U.S. services sector activity hit a one-year high in November, with a surge in production boosting hiring, further evidence of strength in the economy that clears the way for the Federal Reserve to raise interest rates next week.
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Monday's bullish report from the Institute for Supply Management (ISM) followed data last week showing strong job gains in November which helped drive the unemployment rate to a nine-year low of 4.6 percent.
"The U.S. economy looks solid heading into year-end and, backed by a tightening labor market, the Fed is set to raise rates next week," said Robert Kavcic, a senior economist at BMO Capital Markets in Toronto.
The ISM said its non-manufacturing activity index jumped 2.4 percentage points to 57.2, the highest reading since October 2015. A reading above 50 indicates expansion in the sector, which accounts for more than two-thirds of U.S. economic activity.
Services industries reported a 4 percentage point surge in production last month. A measure of services sector employment soared 5.1 percentage points to a 13-month high.
While industries reported a modest decline in new orders, the new orders gauge remained well above expansionary territory. A sub-index for export orders increased solidly last month.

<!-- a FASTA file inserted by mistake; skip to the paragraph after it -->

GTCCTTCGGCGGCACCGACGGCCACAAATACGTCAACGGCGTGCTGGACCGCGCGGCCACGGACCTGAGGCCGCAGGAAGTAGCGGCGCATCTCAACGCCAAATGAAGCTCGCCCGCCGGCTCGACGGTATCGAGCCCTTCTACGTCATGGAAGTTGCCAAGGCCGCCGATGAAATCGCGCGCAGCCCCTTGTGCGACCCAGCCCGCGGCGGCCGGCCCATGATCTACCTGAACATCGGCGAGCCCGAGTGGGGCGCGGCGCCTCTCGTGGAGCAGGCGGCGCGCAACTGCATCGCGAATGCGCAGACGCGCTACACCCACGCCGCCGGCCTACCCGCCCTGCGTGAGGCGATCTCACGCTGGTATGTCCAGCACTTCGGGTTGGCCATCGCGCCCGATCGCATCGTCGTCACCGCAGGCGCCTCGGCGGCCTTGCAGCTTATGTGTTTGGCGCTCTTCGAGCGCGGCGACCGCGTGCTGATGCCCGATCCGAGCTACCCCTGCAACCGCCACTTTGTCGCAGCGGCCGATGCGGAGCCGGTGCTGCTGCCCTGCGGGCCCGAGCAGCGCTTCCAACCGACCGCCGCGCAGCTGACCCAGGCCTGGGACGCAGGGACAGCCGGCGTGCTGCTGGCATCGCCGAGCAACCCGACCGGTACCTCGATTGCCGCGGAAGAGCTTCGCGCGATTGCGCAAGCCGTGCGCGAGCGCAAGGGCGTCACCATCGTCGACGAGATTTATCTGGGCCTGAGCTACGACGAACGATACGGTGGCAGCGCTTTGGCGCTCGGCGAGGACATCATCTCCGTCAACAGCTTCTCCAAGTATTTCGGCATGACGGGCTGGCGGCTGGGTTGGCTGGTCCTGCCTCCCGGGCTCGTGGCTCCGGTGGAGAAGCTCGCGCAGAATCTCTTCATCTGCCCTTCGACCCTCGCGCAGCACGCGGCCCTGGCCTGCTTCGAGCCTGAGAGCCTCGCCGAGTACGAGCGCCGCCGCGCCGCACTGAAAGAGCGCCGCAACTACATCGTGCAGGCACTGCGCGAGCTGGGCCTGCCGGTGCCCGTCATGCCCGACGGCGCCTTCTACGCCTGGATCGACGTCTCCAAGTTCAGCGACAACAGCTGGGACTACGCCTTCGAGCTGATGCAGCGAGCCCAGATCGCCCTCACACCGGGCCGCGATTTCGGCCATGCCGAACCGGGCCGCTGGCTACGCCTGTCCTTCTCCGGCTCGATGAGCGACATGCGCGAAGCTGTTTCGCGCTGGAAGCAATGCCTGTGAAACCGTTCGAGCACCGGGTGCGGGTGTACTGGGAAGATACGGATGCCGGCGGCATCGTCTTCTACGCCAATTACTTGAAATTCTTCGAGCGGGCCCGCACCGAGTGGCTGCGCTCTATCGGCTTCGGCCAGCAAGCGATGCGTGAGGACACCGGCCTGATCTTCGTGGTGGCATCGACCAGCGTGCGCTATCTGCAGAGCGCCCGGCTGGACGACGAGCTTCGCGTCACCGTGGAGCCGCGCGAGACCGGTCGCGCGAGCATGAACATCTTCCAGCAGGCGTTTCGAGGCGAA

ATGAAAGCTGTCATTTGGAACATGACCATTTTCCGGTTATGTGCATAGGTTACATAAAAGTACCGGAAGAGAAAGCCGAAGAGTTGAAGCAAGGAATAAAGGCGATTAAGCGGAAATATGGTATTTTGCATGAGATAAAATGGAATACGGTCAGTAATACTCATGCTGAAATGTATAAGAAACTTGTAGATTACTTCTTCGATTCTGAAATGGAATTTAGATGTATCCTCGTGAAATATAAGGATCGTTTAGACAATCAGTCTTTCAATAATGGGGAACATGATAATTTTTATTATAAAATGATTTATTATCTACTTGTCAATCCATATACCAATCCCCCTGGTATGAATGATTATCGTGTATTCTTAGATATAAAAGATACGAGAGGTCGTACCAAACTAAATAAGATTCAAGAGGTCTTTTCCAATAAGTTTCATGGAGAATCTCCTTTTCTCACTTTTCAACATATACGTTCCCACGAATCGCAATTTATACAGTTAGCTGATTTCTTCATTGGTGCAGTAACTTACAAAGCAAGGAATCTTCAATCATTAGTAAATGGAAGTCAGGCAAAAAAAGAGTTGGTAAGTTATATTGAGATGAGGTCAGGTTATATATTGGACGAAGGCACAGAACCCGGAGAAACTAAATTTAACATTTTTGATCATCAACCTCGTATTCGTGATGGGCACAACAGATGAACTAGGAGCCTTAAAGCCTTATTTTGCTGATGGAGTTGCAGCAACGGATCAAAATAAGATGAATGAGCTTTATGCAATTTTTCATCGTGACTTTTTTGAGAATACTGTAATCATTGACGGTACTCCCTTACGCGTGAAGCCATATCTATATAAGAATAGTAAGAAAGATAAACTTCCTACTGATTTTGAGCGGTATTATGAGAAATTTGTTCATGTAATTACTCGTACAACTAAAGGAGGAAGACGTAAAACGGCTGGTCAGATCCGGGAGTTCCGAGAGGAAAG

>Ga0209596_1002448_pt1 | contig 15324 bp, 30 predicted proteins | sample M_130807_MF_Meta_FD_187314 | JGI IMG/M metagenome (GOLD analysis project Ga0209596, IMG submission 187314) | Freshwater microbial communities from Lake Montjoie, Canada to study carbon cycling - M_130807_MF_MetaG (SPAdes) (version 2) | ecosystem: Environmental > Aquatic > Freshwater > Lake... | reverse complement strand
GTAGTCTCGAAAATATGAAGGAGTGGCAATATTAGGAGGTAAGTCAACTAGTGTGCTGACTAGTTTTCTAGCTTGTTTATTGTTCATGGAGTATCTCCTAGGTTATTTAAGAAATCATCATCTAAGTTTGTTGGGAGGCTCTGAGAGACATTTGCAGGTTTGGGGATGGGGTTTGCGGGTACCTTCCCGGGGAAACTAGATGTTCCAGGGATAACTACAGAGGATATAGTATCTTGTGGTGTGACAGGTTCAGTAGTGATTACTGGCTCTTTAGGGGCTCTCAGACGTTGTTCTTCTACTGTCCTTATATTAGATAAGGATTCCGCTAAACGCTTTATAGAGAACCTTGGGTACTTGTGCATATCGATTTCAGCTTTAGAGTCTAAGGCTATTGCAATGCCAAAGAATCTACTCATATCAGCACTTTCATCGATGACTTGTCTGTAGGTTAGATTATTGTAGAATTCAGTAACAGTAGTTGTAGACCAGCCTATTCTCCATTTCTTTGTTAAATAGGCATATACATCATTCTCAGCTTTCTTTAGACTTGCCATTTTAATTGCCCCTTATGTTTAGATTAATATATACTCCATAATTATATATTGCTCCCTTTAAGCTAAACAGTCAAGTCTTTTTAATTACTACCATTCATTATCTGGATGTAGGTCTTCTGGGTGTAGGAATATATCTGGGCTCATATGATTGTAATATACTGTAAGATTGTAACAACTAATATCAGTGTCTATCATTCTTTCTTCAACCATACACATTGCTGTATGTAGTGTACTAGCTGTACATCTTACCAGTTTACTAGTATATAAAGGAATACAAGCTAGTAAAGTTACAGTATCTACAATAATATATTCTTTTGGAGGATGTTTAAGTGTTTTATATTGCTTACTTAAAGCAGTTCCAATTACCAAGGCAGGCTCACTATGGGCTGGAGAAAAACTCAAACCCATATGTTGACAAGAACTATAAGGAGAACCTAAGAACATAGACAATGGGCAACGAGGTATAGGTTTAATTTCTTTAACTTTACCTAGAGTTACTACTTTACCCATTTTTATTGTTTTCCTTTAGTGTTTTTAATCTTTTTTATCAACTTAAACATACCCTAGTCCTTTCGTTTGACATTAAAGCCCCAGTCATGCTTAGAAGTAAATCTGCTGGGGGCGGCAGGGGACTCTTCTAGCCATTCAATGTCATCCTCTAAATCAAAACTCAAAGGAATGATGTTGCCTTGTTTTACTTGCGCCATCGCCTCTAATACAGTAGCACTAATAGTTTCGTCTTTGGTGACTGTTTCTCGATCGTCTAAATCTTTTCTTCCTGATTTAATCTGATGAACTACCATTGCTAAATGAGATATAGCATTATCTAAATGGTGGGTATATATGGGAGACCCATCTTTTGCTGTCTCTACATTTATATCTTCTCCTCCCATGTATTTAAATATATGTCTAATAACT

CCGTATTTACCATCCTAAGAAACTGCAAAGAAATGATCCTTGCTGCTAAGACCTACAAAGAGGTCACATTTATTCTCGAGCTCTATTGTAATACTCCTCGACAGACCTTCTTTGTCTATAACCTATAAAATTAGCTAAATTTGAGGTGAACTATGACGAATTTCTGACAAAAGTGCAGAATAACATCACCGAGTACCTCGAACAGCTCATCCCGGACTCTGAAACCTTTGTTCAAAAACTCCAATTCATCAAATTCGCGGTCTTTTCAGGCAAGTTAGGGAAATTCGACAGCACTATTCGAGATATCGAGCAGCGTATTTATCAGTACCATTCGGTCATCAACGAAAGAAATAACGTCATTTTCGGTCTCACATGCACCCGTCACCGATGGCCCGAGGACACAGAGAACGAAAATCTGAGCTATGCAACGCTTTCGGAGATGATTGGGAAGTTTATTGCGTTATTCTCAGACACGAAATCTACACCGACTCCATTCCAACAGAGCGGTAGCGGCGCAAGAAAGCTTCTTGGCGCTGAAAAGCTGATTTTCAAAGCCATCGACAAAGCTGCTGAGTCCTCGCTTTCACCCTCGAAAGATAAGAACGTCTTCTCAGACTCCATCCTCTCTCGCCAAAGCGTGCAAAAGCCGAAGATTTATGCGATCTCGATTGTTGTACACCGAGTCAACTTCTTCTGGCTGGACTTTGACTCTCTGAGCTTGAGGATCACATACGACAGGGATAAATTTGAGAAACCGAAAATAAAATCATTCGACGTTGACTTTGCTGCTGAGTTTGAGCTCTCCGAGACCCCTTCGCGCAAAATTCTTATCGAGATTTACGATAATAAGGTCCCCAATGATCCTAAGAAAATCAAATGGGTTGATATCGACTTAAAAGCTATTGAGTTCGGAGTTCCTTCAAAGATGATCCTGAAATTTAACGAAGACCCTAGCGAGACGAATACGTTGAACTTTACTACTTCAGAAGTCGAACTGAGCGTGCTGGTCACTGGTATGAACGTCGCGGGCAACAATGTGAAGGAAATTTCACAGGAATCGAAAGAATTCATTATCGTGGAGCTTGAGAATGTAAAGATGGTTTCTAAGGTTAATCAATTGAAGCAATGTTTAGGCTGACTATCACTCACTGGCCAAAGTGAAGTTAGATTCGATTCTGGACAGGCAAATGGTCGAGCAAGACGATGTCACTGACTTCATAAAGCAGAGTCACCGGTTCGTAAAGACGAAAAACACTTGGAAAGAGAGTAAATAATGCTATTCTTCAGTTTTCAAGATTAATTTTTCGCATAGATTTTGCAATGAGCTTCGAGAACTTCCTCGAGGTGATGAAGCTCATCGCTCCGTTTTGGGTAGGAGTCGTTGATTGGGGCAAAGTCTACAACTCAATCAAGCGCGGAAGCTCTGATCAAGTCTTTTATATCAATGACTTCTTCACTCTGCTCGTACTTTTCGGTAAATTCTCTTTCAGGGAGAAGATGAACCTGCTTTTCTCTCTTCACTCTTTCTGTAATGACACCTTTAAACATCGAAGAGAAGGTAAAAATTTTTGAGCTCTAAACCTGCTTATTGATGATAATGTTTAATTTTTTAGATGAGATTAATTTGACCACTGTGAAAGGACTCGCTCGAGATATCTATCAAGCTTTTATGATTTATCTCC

The strong services sector sentiment was also captured in a separate survey from data firm Markit, which showed a gauge on new orders rising to its highest level since August 2015 and a measure of new business at a one-year high.
Prices for U.S. Treasuries fell on Monday, with the 30-year Treasury bond briefly falling one point on the data before reversing losses following a large block purchase of ultra bond futures. The dollar traded lower against a basket of currencies, while U.S. stocks rose.
The Fed is expected to increase borrowing costs at the Dec. 13-14 policy meeting. The U.S. central bank raised its benchmark overnight interest rate last December for the first time in nearly a decade.
The services sector survey added to last week's upbeat manufacturing survey and data on consumer spending in suggesting the economy maintained its momentum early in the fourth quarter after growing at a brisk 3.2 percent annualized rate in the July-September quarter.
With November's strong gains, a GDP-weighted composite of the ISM manufacturing and non-manufacturing indexes rose to 56.7, the highest reading since October 2015, from 54.5 in October.
"This level has typically been consistent with about a 3.5 percent annual rate in real GDP growth," said Jim O'Sullivan, chief U.S. economist at High Frequency Economics in Valhalla, New York. "Growth has been a bit weaker than suggested by the ISM data in the past year, but, even so, the data suggest good upward momentum."
The Atlanta Federal Reserve is currently forecasting gross domestic product rising at a 2.9 percent rate in the fourth quarter. Last month, the ISM said the majority of industries surveyed offered positive comments about business conditions and the direction of the overall economy.
Fourteen services industries reporting growth in November included retail trade, construction, finance and insurance, information and wholesale trade. The two industries reporting contraction were real estate, rental and leasing, and public administration.
(Reporting By Lucia Mutikani; Editing by Meredith Mazzilli)